Monday, October 30, 2006

Mongols start your pencils

Max Boot, writing in the LA Times, argues in an article entitled Are we the Mongols of the Information Age? that American government has yet to master the forces of the Information Revolution which catapulted America to global dominance. "It may sound melodramatic, but the future of U.S. power rests on our ability to remake a government still structured for Industrial Age warfare to do battle with decentralized adversaries in the Information Age."


The need for the US government to adapt to the 21st century is a theme often articulated not only by Donald Rumsfeld, but also by any number of pundits, not all of them conservative. But the key issue is not whether a 'government structured for the Information Age' is possible but whether it is desirable. The argument may be made that the US government doesn't face a single state adversary adept at the Information Age. It has no need to improve in competition with other governments. What American government actually faces is nongovernments foes and it is reasonable to ask whether the decentralized architecture which has proved so useful in allowing the enemy to exploit the information age will ever been an attribute of government, however hard we try.

The historical power of government lay in its ability to centralize effort by centralizing control. It is this centralization of control which is the essence of government. But the power of groups like al-Qaeda stem from their ability to centralize only certain aspects of its control -- akin to defining the interface or creating a standard -- and letting local organizations write their own compliant applications. In the familiar words of business, the America's enemies in the Information Age can Think Globally but Act Locally. And this makes them powerful.

In fact, terrorist groups rather than America may currently have better claim to being the Mongols of the Information Age. The historical Mongols were able to assemble to strike and disperse before they could be cornered; maintain communications over long distances and live off the land. This gave them unprecedented mobility and allowed them to defeat  the greatest states of the day notwithstanding the fact that they were socially primitive and materially poor. The dominance of the Mongols ended when societies, I will not say states, adapted their methods against them. The Mongol's enemies eventually understood that their strengths were also their greatest weaknesses. The horse gave them mobility but it also dictated their actions; their decentralized structure gave them evanescence but it made them prone to squabbling and fracture.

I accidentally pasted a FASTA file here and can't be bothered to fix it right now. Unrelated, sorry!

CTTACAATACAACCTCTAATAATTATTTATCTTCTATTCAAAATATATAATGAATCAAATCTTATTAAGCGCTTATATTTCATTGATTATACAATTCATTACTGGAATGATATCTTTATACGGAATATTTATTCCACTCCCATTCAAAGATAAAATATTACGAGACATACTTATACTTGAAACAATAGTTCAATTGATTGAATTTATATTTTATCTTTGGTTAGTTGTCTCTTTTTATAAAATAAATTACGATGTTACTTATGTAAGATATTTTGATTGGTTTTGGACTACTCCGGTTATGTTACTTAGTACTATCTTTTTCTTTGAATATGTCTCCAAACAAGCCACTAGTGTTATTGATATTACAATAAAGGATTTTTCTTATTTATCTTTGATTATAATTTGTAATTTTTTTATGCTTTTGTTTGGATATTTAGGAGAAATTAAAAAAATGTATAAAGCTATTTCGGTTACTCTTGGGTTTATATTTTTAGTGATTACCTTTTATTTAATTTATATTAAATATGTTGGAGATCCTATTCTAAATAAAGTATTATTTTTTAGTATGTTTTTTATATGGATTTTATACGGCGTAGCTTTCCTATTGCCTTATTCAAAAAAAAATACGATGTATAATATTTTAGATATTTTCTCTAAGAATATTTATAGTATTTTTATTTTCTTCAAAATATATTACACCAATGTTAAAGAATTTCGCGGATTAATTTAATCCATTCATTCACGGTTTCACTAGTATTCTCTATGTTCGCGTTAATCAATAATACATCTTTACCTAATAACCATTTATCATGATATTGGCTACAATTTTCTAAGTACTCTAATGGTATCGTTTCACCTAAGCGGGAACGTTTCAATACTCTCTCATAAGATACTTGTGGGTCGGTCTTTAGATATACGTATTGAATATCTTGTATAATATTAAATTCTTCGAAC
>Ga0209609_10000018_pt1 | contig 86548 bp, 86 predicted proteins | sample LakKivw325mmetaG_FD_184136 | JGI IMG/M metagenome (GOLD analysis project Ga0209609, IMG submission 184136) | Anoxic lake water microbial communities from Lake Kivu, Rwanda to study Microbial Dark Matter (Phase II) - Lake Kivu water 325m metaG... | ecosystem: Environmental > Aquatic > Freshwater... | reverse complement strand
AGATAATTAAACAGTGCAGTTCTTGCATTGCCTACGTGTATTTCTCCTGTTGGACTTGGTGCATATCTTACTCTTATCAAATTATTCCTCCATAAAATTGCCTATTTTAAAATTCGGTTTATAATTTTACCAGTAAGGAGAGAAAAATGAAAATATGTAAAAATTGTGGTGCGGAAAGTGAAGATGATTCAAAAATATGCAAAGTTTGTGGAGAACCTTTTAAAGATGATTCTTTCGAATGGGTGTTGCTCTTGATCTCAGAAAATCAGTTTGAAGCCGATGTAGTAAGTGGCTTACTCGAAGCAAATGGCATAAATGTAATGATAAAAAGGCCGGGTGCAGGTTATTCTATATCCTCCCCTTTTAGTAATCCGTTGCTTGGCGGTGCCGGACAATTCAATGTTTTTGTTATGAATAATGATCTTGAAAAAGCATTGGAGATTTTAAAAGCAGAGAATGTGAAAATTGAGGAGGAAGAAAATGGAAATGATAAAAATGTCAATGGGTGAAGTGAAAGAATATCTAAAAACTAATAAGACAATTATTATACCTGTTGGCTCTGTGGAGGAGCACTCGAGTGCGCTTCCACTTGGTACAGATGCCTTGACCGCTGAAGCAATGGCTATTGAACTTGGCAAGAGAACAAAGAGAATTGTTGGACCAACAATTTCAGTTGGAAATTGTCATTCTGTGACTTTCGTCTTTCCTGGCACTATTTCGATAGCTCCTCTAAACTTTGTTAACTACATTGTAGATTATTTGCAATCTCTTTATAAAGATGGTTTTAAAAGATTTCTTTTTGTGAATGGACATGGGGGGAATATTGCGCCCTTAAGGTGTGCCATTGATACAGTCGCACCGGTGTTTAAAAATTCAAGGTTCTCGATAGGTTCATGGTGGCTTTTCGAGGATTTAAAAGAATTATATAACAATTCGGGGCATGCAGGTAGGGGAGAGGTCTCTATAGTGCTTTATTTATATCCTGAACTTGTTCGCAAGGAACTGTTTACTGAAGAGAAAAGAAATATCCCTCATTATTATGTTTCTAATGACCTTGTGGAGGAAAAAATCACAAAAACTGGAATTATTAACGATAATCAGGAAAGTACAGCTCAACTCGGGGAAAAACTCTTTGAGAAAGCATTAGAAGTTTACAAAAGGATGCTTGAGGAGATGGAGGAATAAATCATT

Maybe America's decisive weapon will eventually consist not of a government "adapted to the information age" but of private organizations fostered under a central government which will allow them act with greater effect than the nongovernment organizations which threaten civilization today. In other words, in a victorious strategy government should not attempt to become a counterterrorist app so much as an operating system within which counterterrorist apps can be written. This means that the way forward lies not so much in creating technology heavy versions of 20th century government but of creating new versions of 18th century government; a kind of retro future where we are all settlers on the Information Frontier and Washington is but a city of marble and of dreams, and distant as only a vision can be.


Blogger Nate said...

The problem with a private group, under the auspices of government, working to defeat a menace that plagues society is that it defeats the very legitimacy the government relies on to continue to function.

The essential problem of states fighting NGOs is that the contest is not about policy or war or peace. It's about legitimacy: The government that manages to destroy an NGO will also destroy itself in the process, whether by outsourcing the solution(and hence, the legitimacy), or by creating such a despotism that the NGO finds toxic. The only problem with creating this despotism is that the state still loses legitimacy, and when the despotism disappears, so will the state.

I think the real answer to defeating terrorists is instead focusing on our current institutions. This doesn't mean bringing computers to the information age. This is about knowing the history and heros of your people, knowing and keeping the constitution, etc. In a crisis of legitimacy, the thing that matters most is strengthening institutions, not outsourcing legitimacy.